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Data Oversharing
July/August 2013

This scam took in a perfectly savvy friend of mine, and I'd have fallen for it myself:

You get a phone call from the police. An authoritative-sounding man claims that your credit card details have been misappropriated. But the officer understands that you have to confirm his identity. So he provides his name and badge number and suggests you ring 999. Ask for the police, then quote the name and badge number, and you'll be routed to his extension.

His concern that in these perilous times you need to verify he's really a cop makes him seem authentic — and the process he recommends sounds foolproof. Yet as you follow his instructions, you may not realise that phone calls are only terminated by the caller, who in this case stays on the line — the better to play a recording of a dial tone (nice touch). When you ring 999, an accomplice ably mimics emergency services, then hands the phone back to the first man. Certain this is legit, you don't hesitate to provide your credit card details, and you're thankful when the "officer" offers to cancel the card for you.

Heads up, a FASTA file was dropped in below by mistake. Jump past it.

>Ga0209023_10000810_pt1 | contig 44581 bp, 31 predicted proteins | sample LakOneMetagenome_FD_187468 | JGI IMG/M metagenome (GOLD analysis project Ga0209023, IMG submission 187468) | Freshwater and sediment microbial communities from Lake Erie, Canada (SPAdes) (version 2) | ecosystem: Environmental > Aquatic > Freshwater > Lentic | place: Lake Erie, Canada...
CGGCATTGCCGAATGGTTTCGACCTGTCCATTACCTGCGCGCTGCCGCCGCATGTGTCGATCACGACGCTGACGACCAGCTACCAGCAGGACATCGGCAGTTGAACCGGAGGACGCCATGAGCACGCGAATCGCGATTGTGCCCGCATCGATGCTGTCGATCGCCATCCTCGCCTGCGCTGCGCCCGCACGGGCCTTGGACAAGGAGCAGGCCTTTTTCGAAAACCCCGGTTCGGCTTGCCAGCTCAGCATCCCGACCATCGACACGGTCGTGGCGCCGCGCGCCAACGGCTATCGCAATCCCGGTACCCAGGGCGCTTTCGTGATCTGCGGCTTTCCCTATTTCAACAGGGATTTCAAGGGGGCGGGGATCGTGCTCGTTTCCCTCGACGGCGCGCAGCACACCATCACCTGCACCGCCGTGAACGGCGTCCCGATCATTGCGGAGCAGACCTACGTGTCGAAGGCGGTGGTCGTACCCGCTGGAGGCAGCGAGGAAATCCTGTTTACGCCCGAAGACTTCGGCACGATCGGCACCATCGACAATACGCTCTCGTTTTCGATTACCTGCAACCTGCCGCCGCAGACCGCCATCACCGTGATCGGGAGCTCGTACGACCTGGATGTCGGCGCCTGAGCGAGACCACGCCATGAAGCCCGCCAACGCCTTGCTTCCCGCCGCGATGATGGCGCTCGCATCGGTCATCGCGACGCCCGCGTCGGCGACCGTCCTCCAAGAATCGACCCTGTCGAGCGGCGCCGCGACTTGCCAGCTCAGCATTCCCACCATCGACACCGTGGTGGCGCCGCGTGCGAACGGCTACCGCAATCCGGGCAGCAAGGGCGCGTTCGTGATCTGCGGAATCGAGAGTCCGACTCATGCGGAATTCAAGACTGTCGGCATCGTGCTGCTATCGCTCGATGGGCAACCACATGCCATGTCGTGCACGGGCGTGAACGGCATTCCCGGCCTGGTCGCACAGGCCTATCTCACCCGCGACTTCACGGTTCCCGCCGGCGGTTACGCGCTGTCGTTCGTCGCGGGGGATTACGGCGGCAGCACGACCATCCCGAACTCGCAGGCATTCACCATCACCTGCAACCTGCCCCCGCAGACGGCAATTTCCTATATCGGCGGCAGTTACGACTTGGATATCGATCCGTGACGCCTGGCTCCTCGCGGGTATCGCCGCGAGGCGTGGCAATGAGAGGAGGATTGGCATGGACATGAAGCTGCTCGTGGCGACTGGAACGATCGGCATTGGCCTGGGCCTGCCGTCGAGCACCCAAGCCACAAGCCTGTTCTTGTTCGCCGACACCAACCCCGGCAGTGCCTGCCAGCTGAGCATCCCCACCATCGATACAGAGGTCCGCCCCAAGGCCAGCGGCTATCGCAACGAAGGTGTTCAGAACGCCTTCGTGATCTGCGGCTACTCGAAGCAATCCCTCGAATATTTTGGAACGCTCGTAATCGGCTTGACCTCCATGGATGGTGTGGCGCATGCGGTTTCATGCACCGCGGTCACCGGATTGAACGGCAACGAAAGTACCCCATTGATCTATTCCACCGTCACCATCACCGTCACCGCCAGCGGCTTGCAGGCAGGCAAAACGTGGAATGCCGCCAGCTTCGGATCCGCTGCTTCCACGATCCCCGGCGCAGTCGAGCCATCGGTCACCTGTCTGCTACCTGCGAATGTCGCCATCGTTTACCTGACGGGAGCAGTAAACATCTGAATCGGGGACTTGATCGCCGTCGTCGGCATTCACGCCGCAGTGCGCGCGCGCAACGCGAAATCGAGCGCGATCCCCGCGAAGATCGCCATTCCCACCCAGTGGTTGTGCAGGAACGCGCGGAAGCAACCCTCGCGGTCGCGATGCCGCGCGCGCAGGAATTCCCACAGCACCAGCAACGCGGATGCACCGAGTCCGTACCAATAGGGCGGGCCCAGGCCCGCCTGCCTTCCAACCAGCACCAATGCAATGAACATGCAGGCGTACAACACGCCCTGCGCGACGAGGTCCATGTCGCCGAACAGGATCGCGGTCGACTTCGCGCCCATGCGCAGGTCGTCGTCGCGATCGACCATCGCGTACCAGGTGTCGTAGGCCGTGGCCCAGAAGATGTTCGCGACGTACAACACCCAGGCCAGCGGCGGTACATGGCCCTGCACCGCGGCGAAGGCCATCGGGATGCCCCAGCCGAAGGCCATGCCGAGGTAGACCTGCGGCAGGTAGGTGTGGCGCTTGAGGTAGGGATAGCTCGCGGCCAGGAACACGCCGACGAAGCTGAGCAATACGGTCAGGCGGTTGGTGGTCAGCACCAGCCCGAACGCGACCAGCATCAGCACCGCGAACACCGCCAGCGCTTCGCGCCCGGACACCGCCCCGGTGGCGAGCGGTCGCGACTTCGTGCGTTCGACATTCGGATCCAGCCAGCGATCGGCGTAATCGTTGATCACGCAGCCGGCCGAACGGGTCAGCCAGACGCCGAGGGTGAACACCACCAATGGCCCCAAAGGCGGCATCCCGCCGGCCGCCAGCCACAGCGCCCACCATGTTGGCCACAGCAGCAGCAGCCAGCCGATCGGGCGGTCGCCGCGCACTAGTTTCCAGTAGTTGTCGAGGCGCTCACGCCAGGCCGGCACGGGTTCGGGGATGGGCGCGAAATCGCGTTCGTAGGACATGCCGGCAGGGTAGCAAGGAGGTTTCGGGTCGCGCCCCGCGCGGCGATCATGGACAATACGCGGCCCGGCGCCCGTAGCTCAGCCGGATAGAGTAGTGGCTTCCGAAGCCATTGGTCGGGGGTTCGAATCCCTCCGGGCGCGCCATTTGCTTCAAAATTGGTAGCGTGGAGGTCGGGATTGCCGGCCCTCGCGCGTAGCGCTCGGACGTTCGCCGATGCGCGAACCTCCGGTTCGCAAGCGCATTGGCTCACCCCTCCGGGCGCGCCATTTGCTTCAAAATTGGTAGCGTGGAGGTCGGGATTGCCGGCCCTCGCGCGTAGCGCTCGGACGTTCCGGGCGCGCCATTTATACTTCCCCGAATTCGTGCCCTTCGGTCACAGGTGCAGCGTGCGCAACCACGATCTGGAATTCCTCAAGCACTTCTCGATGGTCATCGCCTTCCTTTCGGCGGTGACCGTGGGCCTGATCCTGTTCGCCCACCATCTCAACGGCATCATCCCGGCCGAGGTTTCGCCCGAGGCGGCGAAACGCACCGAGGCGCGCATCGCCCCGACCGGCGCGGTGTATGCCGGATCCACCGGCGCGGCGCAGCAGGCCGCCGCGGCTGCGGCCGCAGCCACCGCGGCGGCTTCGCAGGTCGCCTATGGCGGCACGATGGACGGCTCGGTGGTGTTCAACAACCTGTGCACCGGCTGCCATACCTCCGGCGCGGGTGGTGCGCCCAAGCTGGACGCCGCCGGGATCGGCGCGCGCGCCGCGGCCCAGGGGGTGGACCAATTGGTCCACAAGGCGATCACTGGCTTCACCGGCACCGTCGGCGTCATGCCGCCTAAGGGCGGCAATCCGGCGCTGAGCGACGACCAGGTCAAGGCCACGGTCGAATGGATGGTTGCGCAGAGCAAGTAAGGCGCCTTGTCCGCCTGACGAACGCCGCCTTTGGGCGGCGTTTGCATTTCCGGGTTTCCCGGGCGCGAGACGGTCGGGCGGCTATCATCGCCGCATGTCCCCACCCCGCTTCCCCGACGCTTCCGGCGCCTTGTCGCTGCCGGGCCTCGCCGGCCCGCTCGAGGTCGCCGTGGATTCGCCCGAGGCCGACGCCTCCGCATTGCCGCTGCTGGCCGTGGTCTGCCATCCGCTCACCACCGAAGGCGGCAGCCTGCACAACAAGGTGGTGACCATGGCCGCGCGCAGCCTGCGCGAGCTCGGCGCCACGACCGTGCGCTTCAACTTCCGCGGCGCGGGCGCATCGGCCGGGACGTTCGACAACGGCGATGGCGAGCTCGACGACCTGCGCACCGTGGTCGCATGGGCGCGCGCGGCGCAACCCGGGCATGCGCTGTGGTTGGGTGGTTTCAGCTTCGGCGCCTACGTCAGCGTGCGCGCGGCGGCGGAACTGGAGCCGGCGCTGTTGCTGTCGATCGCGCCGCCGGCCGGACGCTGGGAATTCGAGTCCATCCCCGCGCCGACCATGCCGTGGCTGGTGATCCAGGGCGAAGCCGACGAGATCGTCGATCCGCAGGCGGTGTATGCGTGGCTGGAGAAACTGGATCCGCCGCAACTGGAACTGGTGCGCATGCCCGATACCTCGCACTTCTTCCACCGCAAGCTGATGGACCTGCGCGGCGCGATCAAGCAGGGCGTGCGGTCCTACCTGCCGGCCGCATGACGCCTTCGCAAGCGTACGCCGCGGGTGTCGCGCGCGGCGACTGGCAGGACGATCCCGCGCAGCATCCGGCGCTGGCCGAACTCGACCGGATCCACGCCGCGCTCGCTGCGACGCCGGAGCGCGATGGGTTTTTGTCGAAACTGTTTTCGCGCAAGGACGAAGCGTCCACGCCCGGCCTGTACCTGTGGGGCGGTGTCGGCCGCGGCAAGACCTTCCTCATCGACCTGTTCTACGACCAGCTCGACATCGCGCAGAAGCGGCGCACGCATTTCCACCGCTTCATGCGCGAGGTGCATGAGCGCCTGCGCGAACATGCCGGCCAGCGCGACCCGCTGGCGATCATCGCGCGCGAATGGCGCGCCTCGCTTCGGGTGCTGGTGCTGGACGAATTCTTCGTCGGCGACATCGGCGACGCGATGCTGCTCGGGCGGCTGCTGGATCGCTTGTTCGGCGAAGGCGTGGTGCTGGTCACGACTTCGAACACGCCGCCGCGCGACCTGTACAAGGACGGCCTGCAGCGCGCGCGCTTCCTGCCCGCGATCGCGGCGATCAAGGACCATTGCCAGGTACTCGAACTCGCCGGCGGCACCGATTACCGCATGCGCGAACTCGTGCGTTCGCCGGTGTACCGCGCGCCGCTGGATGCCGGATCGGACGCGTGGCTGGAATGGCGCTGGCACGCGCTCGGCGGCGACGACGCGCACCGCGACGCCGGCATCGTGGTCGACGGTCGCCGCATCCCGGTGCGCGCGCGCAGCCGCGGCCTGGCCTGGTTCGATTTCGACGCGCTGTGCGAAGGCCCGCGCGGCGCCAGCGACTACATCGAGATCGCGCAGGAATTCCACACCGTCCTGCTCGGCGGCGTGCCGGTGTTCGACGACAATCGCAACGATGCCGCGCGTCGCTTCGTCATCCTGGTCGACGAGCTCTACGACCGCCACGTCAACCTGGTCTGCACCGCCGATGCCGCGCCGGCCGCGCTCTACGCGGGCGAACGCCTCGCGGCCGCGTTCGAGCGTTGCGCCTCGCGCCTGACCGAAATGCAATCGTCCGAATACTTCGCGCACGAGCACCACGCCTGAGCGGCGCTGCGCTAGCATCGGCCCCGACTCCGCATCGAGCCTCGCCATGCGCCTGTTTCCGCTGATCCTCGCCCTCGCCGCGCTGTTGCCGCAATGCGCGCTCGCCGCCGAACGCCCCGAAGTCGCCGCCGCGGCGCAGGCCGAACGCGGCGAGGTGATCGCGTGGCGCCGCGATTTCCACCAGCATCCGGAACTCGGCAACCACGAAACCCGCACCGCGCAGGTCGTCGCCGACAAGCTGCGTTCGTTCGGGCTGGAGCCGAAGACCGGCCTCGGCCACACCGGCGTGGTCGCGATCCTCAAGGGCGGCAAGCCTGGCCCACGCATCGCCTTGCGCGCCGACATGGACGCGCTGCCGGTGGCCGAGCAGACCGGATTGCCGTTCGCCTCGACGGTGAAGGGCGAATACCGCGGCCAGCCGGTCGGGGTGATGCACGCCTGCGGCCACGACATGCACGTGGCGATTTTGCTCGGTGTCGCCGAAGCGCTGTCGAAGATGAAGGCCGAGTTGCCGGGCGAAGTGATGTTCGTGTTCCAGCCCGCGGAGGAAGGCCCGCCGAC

Fortunately for my friend, she receives a text alert whenever her credit card is used, so when a £400 charge came in the next morning she rang 999 and asked for the police, objecting that Officer Whatshisface had promised to cancel the card. Of course, they'd never heard of Officer Whats-his-face, and had no idea what she was on about.

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July 13th, 2013
12:07 PM
What about using a pre-paid credit card?

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